The Pioneer tractor in the Museum collection was originally owned by R.D. Lang who farmed south of Stonewall, Manitoba. Mr. Lang did some contracting as well as farming and the Pioneer was used by Mr. Lang to dig the basement of the Eaton’s Mail Order Building in Winnipeg. This building still stands and is now used by the Manitoba Public Insurance Company as an office building. George Lang, R.D. Lang’s son, donated the tractor to the Museum in the late 1950s.
The Pioneer Company was in business from 1909 to 1920 and was located in Winona, Minnesota. Canadian tariffs on imported farm machinery added considerably to the cost of imported tractors so Pioneer built a small factory at Calgary, Alberta in 1912. Pioneer hoped to build 30-60s at this plant using components brought from Winona and in so doing, avoid the Canadian tariffs. Significant numbers of Pioneers were sold on the Prairies, particularly in Saskatchewan.
This tractor is a 30-60 Model equipped with a 4-cylinder double opposed engine. The engine was laid flat. The cylinders possessed a 7 inch bore. Everything about this tractor is large. The fuel tank holds 100 gallons. The length of the tractor is 20 feet, 2 1/2 inches, the width 10 feet, 10 inches. The drive wheels have a 8 foot diameter with a 24 inch face. The front wheels have a 5 foot diameter with a 12 inch face. The tractor is equipped with a 3 forward speed transmission. The cab came from the factory equipped with a front and side windows. It is thought that the tractor, when new, could handle a 44 x 66 thresher or a 10 bottom plow (14 inch bottoms).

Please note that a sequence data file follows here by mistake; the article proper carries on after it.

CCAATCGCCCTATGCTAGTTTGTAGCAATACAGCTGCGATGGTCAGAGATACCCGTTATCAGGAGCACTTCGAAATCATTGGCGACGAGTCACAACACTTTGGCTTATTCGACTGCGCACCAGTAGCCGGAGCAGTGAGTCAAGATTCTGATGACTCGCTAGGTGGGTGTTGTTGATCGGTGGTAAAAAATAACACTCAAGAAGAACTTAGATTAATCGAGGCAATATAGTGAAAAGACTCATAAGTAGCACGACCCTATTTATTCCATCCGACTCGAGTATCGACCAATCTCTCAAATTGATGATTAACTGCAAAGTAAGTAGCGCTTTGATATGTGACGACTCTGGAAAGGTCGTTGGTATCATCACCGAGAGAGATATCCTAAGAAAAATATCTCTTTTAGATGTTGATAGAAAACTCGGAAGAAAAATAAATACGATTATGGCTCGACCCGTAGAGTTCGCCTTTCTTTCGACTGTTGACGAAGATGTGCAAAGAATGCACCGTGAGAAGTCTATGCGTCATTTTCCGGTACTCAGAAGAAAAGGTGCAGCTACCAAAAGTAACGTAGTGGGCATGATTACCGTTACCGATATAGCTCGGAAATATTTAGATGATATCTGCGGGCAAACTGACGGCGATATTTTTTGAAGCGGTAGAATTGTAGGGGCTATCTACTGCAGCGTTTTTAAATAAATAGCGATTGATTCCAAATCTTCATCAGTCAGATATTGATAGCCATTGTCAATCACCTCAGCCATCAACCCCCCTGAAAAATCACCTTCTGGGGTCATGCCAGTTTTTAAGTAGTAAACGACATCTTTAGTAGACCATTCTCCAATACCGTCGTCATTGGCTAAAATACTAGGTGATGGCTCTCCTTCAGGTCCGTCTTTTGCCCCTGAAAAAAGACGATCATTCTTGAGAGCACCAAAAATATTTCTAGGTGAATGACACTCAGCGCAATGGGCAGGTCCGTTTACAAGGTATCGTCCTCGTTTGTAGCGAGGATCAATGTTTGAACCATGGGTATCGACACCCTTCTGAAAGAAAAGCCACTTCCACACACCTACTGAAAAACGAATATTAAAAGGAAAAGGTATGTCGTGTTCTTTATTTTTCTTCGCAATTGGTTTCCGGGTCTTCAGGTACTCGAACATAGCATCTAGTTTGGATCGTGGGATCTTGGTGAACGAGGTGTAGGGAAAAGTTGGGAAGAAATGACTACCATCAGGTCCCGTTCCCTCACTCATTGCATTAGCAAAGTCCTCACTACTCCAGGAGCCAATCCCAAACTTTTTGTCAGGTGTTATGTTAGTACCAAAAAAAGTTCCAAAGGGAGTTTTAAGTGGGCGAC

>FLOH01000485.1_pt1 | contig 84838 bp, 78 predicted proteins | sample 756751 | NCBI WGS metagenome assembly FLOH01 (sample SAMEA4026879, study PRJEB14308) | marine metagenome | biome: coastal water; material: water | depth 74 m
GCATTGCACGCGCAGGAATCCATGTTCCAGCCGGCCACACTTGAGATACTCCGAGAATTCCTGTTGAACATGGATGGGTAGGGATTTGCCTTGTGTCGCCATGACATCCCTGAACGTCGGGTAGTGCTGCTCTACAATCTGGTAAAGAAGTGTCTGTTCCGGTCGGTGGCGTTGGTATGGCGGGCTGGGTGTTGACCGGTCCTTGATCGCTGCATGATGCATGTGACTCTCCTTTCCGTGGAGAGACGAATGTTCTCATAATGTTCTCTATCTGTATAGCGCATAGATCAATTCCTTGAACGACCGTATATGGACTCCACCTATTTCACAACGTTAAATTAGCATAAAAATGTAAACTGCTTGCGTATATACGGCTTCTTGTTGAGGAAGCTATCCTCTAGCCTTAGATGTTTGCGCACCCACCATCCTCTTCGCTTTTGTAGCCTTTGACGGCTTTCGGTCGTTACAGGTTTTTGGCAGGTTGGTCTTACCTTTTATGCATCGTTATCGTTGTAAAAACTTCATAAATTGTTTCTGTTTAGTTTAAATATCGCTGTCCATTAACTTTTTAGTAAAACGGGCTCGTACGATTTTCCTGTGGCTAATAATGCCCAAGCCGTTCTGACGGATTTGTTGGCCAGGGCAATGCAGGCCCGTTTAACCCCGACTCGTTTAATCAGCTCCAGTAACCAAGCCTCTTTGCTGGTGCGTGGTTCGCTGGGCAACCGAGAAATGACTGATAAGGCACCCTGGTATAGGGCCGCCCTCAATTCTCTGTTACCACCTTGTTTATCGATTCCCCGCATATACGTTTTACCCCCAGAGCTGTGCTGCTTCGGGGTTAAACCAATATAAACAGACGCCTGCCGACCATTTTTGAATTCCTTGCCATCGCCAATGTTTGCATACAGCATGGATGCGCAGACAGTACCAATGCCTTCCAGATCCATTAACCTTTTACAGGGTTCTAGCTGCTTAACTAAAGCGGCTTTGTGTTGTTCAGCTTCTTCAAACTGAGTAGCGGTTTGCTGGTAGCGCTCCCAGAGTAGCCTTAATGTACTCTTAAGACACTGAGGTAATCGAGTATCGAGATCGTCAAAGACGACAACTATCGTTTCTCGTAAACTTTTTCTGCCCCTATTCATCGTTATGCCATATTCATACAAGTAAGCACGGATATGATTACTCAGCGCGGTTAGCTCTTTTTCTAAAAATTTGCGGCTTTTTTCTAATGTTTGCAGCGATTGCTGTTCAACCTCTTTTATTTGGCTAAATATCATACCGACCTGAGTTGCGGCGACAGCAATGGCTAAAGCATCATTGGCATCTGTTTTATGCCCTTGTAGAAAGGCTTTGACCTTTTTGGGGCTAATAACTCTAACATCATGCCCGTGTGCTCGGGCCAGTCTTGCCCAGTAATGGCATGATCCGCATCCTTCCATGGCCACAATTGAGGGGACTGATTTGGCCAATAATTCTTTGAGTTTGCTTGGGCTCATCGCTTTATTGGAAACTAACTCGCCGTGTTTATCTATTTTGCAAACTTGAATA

Pioneer claimed some firsts in tractor design; an entirely enclosed and oil-bathed drive gear train, a three speed sliding gear transmission, all machine-cut steel gears, automobile – type front axle and steering, enclosed operator’s cab and upholstered seats. One should note that while Pioneer claimed these firsts, the truth in tractor ads at this time period was somewhat elastic!
Pioneer attempted to enter a 30-60 in the 1912 Winnipeg tractor trials however some confusion within the company resulted in the entry forms not getting in on time. The Winnipeg Industrial Exhibition which operated the trials refused to let the Pioneer 30-60 compete. However after some negotiation, the Pioneer was allowed to go through the plowing and brake tests but the tractor would not be scored in the test. The Pioneer’s results compared well to the winning tractors of the 1912 trials and Pioneer used this material in ads. One ad claimed the 30-60 “Skinned ‘em Alive” with a world record for fuel economy for pounds of fuel consumed per horsepower hour produced by the big flat four cylinder engine. Pioneer also claimed the 30-60 was on the brake three times as long as the official competitors and maintained full horsepower for that time. The Pioneer pulled a 10 bottom John Deere plow with ease in the plowing segment of the contest.